Cloud-based DevOps Tool Aims to Speed App Delivery
Getting enterprise applications out the door faster and into production is becoming a key task for harried DevOps teams. The barrier to faster deployment, according to an emerging group of tool vendors, is the inability to quickly scale applications once they gain traction and demand for them grows across networks.
The latest attempt to speed the migration of applications from development to operations comes from Webscale (formerly Lagrange Systems), which this week rolled out new tools for testing applications in production via a cloud-based application delivery platform. The platform is aimed primarily at retailers who increasingly require the ability to scale cloud-based applications as demand surges.
Webscale, the cloud and e-commerce specialist based in Mountain View, Calif., said its platform is intended to break down barriers to scaling applications as well as the underlying hardware, the application delivery controller (ADC) that acts a traffic cop for user queries. As an example of the problem, the company noted, retailers can encounter millions of inquiries per minute during peak demand.
The company asserted its approach allows developers to spin up cloud-based web application delivery in "minutes" as a way to circumvent the circular process of developing, iterating, testing and retesting applications before they are released.
Webscale CEO Sonal Puri noted in a statement that the platform targets e-commerce companies as they migrate application development operations to the cloud. Webscale's tool offers "predictive auto-scaling," support for multiple cloud platforms and other monitoring tools aimed at helping retailers, for example, handle traffic spikes via infrastructure that scales to manage demand surges.
The company's software-based ADC is designed so new instances can be spun up quickly on existing cloud infrastructure. That feature in designed to allow developers to quickly test new code to find out whether new applications will hold up during periods of peak demand. The approach is said to short circuit slower, more expensive testing that Webscale claims has stalled the deployment of applications in production.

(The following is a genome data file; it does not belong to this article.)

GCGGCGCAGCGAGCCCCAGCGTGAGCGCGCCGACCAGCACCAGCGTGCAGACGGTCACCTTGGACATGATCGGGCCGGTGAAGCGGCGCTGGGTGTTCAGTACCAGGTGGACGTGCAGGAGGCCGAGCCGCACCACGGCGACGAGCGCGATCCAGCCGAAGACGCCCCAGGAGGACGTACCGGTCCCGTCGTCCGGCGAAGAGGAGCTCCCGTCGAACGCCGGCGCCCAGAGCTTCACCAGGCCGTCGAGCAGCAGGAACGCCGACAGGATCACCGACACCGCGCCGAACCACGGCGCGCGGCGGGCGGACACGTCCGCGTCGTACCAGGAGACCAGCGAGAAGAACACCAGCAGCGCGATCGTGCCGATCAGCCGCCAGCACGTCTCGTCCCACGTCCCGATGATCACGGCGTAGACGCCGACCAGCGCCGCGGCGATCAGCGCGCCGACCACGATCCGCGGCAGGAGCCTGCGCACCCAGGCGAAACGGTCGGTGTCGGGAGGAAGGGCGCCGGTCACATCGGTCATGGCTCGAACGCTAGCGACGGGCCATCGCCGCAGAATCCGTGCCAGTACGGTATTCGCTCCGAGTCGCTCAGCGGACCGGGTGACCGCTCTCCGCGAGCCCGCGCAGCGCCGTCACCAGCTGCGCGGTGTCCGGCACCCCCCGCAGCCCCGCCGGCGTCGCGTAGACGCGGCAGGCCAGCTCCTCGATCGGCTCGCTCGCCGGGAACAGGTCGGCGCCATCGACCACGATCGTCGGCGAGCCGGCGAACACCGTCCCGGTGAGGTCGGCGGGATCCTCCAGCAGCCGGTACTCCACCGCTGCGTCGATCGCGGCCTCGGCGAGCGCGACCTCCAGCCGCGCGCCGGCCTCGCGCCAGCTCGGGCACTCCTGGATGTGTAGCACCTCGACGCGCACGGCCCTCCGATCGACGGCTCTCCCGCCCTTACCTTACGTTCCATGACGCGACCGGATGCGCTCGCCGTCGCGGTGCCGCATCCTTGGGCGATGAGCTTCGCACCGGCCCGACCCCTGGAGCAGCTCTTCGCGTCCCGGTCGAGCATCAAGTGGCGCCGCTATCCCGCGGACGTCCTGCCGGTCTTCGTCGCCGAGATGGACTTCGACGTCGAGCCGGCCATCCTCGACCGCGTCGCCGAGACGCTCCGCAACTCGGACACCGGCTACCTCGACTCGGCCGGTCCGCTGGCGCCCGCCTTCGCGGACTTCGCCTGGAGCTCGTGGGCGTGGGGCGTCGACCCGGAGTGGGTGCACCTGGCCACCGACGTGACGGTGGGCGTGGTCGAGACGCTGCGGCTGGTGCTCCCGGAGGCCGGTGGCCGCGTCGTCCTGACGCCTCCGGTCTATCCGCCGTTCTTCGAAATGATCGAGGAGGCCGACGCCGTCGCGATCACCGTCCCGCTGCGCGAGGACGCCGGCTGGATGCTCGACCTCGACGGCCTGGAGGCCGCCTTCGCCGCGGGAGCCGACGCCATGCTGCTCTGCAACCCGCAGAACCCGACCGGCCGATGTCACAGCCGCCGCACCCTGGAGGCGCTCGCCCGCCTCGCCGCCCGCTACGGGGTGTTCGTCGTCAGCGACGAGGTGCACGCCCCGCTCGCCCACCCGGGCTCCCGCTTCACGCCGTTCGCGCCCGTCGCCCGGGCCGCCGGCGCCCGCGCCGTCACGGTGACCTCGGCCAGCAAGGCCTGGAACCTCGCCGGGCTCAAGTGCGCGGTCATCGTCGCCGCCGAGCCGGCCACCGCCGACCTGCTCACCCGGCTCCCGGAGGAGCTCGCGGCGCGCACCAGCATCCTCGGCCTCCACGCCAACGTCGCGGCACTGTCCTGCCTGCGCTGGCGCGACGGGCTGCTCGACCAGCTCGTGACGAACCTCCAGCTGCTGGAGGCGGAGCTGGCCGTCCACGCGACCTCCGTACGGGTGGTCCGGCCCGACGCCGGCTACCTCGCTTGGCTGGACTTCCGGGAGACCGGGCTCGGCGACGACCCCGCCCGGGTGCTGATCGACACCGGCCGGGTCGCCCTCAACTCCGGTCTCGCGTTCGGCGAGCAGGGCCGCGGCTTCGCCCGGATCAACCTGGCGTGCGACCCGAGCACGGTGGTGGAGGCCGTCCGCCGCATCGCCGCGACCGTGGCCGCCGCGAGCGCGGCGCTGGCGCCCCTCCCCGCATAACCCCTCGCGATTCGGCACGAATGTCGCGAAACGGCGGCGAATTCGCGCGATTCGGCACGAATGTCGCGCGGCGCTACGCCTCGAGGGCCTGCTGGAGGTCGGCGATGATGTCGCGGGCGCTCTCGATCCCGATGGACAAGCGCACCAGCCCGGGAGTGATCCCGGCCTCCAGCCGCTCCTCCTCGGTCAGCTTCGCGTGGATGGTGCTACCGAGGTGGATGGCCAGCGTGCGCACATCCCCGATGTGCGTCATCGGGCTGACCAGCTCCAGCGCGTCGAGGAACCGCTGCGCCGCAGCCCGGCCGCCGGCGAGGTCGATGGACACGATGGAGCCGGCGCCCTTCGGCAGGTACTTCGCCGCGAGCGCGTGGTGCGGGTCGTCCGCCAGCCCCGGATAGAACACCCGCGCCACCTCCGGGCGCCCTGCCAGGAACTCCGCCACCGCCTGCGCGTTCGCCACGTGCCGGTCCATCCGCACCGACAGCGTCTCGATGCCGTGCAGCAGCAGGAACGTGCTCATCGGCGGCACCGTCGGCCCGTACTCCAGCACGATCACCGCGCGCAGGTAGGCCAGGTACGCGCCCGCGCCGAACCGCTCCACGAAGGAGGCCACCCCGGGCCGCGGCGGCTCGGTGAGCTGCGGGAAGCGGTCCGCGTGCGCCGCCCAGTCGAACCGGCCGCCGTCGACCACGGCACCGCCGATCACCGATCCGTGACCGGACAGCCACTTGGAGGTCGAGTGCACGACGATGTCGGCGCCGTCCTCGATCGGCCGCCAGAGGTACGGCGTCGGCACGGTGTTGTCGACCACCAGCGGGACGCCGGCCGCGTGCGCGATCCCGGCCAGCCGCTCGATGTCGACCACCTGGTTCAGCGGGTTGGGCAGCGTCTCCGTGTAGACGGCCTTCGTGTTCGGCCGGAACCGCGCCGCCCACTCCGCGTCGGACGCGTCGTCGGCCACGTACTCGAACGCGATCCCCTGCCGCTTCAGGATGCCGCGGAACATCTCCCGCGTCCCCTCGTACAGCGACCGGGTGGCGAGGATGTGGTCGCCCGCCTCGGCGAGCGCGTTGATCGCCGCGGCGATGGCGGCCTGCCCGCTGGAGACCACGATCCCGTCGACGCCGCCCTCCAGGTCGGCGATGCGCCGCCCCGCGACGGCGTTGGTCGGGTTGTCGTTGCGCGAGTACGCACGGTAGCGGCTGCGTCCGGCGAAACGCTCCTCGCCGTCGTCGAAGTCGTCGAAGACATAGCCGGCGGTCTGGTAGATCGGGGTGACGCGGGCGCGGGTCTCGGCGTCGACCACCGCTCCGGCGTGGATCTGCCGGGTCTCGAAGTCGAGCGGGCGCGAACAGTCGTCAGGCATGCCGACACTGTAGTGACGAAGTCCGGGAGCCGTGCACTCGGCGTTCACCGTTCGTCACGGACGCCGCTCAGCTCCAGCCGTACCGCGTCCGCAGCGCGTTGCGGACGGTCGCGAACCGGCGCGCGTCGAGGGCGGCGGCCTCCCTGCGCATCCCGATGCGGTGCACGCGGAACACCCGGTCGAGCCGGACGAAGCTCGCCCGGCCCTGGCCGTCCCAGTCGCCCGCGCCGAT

The company also cites market research forecasting that an estimated one-third of application delivery deployments will include cloud infrastructure along with on-premise ADC hardware. Hence, Webscale is betting that retailers and other high-volume enterprises will seek greater flexibility in developing and deploying applications by shifting from physical devices handling specific applications to virtual and cloud-based delivery.
Along with predictive auto-scaling designed to anticipate demand surges, Webscale said its tool suite supports public, private and hybrid cloud infrastructure along with "static hosting" environments. It also claims performance improvements in delivering applications by modifying content before delivery, a feature than employs caching, resizing images or managing asset locations for pulling content.
The company is offering enterprise and "lite" versions of its platform along with a kick-the-tires option that gives DevOps teams access to the service to test applications with ADC scaling, load balancing and caching. The free service has a 10-Gb per month limit on data transfers.